Certification of Report of Birth (DS-1350) - If the birth was recorded in the form of a Consular Report of Birth, a Certification of Report of Birth (DS-1350) can be issued in multiple copies. The DS-1350 contains the same information as that on the new format Consular Report of Birth and is acceptable for all legal purposes. The DS-1350 is not issued overseas and can be obtained only by writing to the address below.
Amending/correcting the Consular Report of Birth - To amend or correct a Consular Report of Birth, submit a written request - accompanied by certified copies of all documents appropriate for effecting the change (e.g., foreign birth certificate, marriage certificate, court ordered adoption or name change, birth certificates of the adopting or legitimating parents, affidavits, etc.). The original FS-240 or replacement FS-240, or a notarized affidavit concerning its whereabouts, also must be included.
Obtaining copies of the FS-240, DS-1350, and Panama Canal Zone Birth Certificates - The DS-1350 or a replacement FS-240 can be obtained by writing to: Vital Records Section Passport Services 1111 19th Street, NW, Suite 510 Washington, D.C. 20522-1705 A written request must be notarized and must include a copy of valid photo identification of the requester. The written request must include:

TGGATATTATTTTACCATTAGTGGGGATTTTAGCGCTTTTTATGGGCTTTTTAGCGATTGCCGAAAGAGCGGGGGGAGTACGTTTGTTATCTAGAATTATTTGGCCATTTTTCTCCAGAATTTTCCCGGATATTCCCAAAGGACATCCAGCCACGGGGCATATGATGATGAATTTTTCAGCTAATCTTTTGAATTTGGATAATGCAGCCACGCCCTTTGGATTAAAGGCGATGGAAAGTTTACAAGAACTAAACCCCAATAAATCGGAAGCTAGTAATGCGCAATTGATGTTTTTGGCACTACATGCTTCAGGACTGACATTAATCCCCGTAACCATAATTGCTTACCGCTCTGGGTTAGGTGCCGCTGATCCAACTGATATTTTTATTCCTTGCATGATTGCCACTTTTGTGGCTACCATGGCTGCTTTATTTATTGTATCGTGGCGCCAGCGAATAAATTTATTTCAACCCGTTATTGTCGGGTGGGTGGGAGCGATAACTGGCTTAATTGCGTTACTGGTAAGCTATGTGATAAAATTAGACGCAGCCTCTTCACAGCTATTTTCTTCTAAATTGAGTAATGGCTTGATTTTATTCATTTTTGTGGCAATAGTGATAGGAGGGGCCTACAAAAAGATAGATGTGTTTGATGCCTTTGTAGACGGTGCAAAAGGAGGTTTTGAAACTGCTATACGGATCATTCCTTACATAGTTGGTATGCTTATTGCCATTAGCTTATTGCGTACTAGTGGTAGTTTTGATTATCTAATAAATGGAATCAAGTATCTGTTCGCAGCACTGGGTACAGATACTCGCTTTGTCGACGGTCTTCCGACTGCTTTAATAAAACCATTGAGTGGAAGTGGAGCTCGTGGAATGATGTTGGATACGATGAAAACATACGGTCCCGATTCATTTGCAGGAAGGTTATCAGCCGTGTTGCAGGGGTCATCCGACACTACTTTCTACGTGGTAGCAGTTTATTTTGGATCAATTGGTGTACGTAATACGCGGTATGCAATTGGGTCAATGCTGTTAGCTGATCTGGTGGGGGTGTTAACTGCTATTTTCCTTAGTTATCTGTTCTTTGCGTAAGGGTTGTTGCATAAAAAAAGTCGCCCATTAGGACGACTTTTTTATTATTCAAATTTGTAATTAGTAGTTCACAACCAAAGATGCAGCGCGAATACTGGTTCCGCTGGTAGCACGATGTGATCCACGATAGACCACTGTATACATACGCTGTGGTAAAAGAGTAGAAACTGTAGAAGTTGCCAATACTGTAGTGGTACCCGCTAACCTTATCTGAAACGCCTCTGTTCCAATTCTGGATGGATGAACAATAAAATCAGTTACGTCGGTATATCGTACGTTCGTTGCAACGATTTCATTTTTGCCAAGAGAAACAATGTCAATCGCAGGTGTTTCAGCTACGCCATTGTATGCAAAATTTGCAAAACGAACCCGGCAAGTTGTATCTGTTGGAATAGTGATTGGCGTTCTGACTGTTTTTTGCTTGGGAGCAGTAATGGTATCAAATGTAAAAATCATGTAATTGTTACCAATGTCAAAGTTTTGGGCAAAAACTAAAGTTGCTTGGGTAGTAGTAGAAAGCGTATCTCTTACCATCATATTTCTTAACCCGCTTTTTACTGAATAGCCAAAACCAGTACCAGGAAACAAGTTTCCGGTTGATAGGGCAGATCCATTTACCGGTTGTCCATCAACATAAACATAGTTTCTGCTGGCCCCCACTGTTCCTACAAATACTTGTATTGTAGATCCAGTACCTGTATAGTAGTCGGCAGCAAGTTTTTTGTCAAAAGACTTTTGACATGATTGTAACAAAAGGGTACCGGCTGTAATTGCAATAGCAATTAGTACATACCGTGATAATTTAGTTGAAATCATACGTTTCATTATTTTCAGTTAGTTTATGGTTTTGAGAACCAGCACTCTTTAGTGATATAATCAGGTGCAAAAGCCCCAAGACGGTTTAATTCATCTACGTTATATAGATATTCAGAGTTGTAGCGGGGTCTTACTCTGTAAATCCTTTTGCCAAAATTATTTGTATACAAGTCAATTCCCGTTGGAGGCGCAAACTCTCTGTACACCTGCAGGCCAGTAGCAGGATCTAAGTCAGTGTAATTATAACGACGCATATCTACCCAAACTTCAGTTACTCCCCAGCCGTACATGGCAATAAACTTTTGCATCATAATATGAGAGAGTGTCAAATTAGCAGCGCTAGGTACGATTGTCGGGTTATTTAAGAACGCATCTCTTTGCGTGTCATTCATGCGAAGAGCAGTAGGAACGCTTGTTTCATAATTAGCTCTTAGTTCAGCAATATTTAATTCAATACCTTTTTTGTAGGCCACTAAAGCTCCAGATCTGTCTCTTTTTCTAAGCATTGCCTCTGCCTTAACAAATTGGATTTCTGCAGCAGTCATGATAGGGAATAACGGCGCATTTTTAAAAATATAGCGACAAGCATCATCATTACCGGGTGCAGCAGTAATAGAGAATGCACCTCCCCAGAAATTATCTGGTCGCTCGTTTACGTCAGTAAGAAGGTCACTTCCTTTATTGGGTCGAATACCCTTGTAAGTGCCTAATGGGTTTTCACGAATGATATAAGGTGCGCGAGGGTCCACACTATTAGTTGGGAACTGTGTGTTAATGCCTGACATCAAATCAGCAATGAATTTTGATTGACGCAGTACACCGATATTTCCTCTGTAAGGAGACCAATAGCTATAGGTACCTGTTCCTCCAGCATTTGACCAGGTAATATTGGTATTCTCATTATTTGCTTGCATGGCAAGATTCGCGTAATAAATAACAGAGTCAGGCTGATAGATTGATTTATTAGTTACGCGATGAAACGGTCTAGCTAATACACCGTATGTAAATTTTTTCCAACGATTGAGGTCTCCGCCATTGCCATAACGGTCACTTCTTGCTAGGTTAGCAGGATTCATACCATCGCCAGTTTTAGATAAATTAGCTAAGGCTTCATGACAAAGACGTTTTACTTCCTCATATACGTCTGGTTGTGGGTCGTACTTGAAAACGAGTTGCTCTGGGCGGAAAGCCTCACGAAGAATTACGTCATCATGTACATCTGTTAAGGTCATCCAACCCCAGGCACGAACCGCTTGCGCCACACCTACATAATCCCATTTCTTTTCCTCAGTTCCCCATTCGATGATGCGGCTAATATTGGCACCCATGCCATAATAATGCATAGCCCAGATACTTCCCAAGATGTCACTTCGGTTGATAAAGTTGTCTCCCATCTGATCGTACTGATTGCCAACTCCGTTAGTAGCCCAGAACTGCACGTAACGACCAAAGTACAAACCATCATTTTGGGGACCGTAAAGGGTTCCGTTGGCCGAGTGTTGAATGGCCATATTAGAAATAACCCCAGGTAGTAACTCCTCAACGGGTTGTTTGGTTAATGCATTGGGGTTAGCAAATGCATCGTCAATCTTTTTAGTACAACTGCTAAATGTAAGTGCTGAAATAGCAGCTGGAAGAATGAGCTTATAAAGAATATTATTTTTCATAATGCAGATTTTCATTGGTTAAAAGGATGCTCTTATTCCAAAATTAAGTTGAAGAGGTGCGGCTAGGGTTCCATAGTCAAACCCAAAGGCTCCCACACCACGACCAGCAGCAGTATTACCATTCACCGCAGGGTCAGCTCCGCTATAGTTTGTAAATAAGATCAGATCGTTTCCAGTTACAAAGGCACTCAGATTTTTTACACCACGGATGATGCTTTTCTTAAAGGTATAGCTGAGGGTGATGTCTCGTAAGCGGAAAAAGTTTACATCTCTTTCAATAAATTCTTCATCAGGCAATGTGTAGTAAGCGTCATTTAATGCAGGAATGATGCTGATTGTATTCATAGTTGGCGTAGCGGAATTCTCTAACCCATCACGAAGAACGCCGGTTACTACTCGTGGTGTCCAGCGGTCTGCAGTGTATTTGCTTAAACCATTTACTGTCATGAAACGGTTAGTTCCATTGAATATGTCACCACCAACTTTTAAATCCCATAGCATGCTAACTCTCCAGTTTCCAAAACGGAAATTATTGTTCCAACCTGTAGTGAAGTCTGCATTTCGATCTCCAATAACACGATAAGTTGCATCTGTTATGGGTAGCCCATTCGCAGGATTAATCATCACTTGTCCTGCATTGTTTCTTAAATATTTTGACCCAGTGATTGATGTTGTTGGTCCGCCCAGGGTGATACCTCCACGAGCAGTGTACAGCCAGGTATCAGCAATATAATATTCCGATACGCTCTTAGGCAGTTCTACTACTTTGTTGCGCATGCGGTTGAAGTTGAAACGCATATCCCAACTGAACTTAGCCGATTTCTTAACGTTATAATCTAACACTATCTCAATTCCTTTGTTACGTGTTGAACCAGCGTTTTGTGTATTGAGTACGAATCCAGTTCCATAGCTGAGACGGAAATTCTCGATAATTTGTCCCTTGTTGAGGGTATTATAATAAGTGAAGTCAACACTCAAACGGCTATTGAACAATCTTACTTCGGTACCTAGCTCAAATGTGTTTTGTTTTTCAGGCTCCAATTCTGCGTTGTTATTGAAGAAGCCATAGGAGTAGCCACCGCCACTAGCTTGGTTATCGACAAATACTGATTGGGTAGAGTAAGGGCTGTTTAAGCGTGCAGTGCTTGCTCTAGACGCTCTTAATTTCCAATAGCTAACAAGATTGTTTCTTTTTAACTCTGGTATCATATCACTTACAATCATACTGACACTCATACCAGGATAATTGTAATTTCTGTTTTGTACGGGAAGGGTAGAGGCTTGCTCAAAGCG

(1) full name of child at birth (plus any adoptive names)
(2) date and place of birth
(3) names of parents
(4) serial number, if known, of the FS-240 (on those issued after November 1, 1990) if known
(5) any available passport information
(6) signature of requester and
(7) notarized affidavit for a replacement FS-240 (if applicable). Note: For Panama Canal Zone (PCZ) birth certificates, just include items (1) through (3). The fee for an FS-240 is $30. The fees for DS-1350 and PCZ certificates are $30 for the first copy, $20 each additional copy. Make check or bank draft drawn on a bank in the United States, or money order, payable to the "Department of State." The Department will assume no responsibility for cash lost in the mail. Documents will be provided to the person who is the subject of the Report of Birth, the subject’s parents, the subject’s legal guardian, authorized government agency, or a person who submits written authorization from the subject of the Report of Birth.
Certificate of Citizenship issued by the Immigrgation and Naturalization Service - A person, who acquired United States citizenship through birth abroad to a U.S. citizen parent(s) or who acquired U.S. citizenship by derivative naturalization, may apply for a Certificate of Citizenship under the provisions of Section 341 of the Immigration and Nationality Act. Application for this document may be made in the United States to the nearest office of the Bureau of Citizenship and Immigration Services in the Department of Homeland Security. Upon approval, a Certificate of Citizenship will be issued in the name of the subject, but only if that person is in the United States. Obtaining this certificate involves presentation of basically the same documentation required to obtain a Consular Report of Birth. Under law, the Consular Report of Birth and the Certificate of Citizenship are equally acceptable as proof of citizenship.